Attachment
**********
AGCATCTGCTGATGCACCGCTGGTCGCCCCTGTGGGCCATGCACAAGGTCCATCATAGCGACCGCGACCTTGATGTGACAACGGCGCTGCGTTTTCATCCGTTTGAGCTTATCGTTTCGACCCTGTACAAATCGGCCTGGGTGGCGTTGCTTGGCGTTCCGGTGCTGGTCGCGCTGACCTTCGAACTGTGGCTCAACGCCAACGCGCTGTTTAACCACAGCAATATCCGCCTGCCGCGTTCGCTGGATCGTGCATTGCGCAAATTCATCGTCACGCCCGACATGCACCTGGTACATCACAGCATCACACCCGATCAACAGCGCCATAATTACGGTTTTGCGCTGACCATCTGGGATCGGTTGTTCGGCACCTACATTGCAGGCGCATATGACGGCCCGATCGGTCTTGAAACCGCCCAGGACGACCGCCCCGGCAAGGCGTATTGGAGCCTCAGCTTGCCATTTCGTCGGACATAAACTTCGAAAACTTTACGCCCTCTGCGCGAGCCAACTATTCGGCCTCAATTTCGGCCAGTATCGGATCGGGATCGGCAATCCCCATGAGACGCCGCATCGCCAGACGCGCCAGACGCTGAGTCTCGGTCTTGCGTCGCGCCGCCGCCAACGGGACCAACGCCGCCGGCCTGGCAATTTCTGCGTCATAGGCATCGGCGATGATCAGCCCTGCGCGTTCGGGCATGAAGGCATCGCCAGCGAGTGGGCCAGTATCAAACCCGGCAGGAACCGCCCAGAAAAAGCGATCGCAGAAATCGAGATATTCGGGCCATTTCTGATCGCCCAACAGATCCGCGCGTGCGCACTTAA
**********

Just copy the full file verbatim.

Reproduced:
AGCATCTGCTGATGCACCGCTGGTCGCCCCTGTGGGCCATGCACAAGGTCCATCATAGCGACCGCGACCTTGATGTGACAACGGCGCTGCGTTTTCATCCGTTTGAGCTTATCGTTTCGACCCTGTACAAATCGGCCTGGGTGGCGTTGCTTGGCGTTCCGGTGCTGGTCGCGCTGACCTTCGAACTGTGGCTCAACGCCAACGCGCTGTTTAACCACAGCAATATCCGCCTGCCGCGTTCGCTGGATCGTGCATTGCGCAAATTCATCGTCACGCCCGACATGCACCTGGTACATCACAGCATCACACCCGATCAACAGCGCCATAATTACGGTTTTGCGCTGACCATCTGGGATCGGTTGTTCGGCACCTACATTGCAGGCGCATATGACGGCCCGATCGGTCTTGAAACCGCCCAGGACGACCGCCCCGGCAAGGCGTATTGGAGCCTCAGCTTGCCATTTCGTCGGACATAAACTTCGAAAACTTTACGCCCTCTGCGCGAGCCAACTATTCGGCCTCAATTTCGGCCAGTATCGGATCGGGATCGGCAATCCCCATGAGACGCCGCATCGCCAGACGCGCCAGACGCTGAGTCTCGGTCTTGCGTCGCGCCGCCGCCAACGGGACCAACGCCGCCGGCCTGGCAATTTCTGCGTCATAGGCATCGGCGATGATCAGCCCTGCGCGTTCGGGCATGAAGGCATCGCCAGCGAGTGGGCCAGTATCAAACCCGGCAGGAACCGCCCAGAAAAAGCGATCGCAGAAATCGAGATATTCGGGCCATTTCTGATCGCCCAACAGATCCGCGCGTGCGCACTTAA